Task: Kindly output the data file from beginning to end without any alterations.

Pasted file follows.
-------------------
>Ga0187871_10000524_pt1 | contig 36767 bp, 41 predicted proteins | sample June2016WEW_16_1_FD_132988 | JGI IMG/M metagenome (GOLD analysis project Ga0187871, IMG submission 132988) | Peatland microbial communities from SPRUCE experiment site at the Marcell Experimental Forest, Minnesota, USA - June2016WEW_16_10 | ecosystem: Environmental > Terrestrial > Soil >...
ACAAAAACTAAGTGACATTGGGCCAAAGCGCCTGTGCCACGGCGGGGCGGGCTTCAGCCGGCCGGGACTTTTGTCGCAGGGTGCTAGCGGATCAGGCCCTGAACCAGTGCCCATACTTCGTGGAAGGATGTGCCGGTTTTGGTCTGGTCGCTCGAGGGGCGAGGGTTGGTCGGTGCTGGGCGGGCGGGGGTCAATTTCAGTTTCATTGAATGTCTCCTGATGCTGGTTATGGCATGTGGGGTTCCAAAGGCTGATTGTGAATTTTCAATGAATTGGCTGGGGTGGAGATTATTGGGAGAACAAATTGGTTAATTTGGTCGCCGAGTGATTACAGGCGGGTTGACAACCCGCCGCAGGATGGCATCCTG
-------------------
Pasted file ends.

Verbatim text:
>Ga0187871_10000524_pt1 | contig 36767 bp, 41 predicted proteins | sample June2016WEW_16_1_FD_132988 | JGI IMG/M metagenome (GOLD analysis project Ga0187871, IMG submission 132988) | Peatland microbial communities from SPRUCE experiment site at the Marcell Experimental Forest, Minnesota, USA - June2016WEW_16_10 | ecosystem: Environmental > Terrestrial > Soil >...
ACAAAAACTAAGTGACATTGGGCCAAAGCGCCTGTGCCACGGCGGGGCGGGCTTCAGCCGGCCGGGACTTTTGTCGCAGGGTGCTAGCGGATCAGGCCCTGAACCAGTGCCCATACTTCGTGGAAGGATGTGCCGGTTTTGGTCTGGTCGCTCGAGGGGCGAGGGTTGGTCGGTGCTGGGCGGGCGGGGGTCAATTTCAGTTTCATTGAATGTCTCCTGATGCTGGTTATGGCATGTGGGGTTCCAAAGGCTGATTGTGAATTTTCAATGAATTGGCTGGGGTGGAGATTATTGGGAGAACAAATTGGTTAATTTGGTCGCCGAGTGATTACAGGCGGGTTGACAACCCGCCGCAGGATGGCATCCTG